"Training at a Golfzon Range will be the most effective way to learn golf. Our research shows golfers learn the swing faster indoor than at an outdoor range or on a course," said the English born instructor based now in Florida. "A purpose-built indoor golf training center like this will allow golfers to improve more quickly and that's what golf needs to continue to grow as a sport."

Improvement and fun are now the center point -- welcoming new golfers and keeping those already involved actively engaged. For those living in northern climates the role of simulators keeps interest going when plunging temperatures make outdoor golf not feasible.

Being located in Little Ferry also provides a central location to an avid base of Korean golfers who live throughout the immediate NY / NJ area. That passion for the game is notable and emanates from its founder.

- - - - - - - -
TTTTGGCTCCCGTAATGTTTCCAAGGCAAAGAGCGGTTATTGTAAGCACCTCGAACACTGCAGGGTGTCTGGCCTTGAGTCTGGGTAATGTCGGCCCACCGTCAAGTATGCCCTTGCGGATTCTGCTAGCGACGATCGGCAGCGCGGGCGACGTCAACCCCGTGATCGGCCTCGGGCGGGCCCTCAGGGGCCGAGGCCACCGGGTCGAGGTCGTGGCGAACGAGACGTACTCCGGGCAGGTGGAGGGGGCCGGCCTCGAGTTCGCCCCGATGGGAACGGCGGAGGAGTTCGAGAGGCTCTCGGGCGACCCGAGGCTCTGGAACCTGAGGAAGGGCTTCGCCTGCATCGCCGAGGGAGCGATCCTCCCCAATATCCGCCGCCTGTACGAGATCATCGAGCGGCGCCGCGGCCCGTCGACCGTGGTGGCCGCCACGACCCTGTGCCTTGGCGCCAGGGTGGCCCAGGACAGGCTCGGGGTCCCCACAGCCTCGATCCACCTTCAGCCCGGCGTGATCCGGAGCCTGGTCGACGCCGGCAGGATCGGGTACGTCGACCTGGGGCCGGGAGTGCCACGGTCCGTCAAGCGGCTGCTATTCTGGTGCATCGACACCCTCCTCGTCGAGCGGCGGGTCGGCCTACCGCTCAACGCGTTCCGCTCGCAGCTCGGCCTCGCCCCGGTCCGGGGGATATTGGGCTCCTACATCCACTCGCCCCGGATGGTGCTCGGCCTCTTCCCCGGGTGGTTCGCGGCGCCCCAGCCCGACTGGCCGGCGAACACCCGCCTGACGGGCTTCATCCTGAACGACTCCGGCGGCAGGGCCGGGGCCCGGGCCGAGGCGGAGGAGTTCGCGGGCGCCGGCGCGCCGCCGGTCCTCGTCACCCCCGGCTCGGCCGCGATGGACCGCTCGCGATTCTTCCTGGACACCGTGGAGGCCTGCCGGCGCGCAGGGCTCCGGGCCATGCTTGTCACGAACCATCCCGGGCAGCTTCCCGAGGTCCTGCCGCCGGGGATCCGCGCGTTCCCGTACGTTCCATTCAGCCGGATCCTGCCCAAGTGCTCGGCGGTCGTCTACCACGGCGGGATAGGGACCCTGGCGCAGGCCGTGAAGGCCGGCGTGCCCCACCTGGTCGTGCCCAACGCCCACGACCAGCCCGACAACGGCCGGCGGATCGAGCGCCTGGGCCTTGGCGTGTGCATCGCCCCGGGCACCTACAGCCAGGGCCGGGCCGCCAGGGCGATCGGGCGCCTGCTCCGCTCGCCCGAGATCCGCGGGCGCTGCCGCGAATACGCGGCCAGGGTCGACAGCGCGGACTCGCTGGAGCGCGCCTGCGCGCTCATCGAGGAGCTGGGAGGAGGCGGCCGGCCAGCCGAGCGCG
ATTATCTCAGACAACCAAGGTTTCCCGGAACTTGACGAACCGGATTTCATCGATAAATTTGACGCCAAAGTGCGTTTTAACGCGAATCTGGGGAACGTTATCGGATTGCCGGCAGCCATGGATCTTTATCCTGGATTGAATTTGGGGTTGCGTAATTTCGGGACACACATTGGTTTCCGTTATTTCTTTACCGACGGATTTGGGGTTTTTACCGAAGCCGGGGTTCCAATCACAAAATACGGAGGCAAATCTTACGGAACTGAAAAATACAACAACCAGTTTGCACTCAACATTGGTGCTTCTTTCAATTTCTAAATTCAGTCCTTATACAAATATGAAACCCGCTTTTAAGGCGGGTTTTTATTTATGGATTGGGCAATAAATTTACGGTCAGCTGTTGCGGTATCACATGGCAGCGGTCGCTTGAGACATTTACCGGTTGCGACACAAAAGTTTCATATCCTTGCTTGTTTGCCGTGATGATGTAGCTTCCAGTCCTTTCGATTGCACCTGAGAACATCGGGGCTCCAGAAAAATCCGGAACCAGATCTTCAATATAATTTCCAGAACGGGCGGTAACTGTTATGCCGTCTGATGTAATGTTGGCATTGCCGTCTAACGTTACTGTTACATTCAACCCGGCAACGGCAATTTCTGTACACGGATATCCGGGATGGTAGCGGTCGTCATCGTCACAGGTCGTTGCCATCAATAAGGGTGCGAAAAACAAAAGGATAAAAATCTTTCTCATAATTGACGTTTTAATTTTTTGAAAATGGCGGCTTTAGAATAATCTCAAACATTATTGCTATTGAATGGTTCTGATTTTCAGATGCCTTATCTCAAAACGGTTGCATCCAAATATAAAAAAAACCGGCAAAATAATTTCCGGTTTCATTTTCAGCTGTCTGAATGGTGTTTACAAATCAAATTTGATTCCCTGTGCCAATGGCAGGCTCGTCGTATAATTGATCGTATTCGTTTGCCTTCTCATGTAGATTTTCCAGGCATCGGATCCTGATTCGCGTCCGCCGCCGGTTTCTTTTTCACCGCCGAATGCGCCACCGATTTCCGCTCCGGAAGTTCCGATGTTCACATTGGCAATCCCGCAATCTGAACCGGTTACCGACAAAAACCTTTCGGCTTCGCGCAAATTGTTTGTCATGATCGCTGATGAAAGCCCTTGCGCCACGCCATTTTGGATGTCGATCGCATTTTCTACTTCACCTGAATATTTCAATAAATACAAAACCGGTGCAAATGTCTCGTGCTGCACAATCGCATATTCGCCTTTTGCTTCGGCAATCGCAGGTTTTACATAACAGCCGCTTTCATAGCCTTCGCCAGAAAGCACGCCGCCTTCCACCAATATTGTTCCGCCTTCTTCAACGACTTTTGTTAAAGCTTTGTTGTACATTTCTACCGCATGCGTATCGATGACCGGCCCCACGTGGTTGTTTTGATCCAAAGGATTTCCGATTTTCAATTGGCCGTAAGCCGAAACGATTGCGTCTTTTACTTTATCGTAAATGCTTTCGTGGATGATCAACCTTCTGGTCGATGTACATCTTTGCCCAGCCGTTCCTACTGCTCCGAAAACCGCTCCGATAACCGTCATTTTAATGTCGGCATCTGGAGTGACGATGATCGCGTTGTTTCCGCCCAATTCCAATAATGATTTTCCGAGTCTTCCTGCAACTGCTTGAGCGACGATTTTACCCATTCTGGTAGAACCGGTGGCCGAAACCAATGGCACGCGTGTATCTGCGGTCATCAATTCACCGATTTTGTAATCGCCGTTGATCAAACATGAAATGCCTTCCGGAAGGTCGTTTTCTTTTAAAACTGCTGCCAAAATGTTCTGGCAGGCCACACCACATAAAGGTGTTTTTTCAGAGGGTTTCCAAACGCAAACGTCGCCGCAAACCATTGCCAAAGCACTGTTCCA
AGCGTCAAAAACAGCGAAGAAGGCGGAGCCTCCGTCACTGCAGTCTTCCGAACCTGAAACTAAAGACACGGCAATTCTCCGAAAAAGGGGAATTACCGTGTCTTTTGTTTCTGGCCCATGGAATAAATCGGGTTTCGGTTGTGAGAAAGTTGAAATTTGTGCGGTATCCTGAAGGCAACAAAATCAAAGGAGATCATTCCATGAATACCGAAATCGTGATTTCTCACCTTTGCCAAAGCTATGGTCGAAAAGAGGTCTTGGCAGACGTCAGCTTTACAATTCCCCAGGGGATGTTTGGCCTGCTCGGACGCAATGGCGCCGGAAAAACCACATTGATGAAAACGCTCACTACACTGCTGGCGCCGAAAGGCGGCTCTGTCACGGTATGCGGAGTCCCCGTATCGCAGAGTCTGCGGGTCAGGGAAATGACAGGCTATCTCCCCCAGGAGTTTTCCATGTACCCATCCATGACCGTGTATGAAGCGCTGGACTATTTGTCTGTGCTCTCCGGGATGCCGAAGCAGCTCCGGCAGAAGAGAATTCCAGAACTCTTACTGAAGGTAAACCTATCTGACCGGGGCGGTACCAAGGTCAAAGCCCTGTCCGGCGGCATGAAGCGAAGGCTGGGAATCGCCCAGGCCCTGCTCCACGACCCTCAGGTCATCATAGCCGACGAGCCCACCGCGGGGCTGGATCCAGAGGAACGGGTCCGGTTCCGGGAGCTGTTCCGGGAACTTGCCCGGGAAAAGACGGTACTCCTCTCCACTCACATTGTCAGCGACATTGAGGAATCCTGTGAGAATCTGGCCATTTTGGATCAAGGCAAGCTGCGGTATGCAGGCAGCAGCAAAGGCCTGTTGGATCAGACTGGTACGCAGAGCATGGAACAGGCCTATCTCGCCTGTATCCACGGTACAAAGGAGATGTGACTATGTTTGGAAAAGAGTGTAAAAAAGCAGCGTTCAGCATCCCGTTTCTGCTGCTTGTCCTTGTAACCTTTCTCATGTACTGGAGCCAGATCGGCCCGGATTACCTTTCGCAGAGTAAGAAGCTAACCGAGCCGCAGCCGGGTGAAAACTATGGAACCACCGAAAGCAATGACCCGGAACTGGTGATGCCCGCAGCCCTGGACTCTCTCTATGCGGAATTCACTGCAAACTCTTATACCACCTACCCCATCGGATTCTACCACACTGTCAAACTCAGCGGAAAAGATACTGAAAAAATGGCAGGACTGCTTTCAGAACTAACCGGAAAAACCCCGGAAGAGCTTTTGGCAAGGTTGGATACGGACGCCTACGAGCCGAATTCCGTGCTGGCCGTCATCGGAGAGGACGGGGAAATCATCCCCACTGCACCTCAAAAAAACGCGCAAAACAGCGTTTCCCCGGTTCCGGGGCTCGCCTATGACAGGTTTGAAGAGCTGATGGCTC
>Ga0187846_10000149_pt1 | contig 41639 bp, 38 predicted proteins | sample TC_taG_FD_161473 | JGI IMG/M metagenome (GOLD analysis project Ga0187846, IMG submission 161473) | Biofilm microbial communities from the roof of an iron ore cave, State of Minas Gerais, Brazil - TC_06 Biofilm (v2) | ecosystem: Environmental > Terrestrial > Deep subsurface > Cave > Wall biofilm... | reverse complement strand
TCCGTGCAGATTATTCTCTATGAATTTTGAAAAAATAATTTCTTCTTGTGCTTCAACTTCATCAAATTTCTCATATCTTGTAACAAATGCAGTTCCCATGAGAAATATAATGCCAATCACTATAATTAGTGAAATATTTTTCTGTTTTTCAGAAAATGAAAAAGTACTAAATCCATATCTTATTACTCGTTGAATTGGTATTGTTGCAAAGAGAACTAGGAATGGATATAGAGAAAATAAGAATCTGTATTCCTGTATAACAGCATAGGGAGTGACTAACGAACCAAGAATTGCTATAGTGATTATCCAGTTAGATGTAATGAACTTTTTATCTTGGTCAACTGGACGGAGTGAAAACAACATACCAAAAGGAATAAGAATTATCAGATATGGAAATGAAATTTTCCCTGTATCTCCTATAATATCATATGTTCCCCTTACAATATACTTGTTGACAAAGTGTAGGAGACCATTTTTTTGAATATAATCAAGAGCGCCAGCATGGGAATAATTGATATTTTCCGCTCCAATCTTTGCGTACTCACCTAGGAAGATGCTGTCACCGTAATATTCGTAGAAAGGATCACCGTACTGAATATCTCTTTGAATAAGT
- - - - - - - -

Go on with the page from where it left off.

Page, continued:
Golfzon offers a range of different price options and services. The cost factor is competitive with other non-golf entertainment options.

Golfzon - improvement and fun

Nonetheless, simulator golf cannot replicate varying wind patterns and lies of the golf ball encountered throughout a traditional round of golf. Short game situations -- notably bunker play is obviously not possible. Working on putting skills has improved noticeably but being able to test skills with lengthier putts is held back because of space limitations.

Golfzon is moving ahead with a bold effort in ramping up how technology can provide a far deeper connection through golf. Players today have a range of connection points available  in which the manner by which they swing a golf club can be analyzed through the lens of different interactors. Today's cellular phone provides a constant feedback loop with golfers at the center point of attention.

Understanding specific mechanical aspects and getting ongoing swing improvements both tracked and ingrained is a front and center dimension where simulators excel. Like an MRI, the stats you see on the screen don't lie.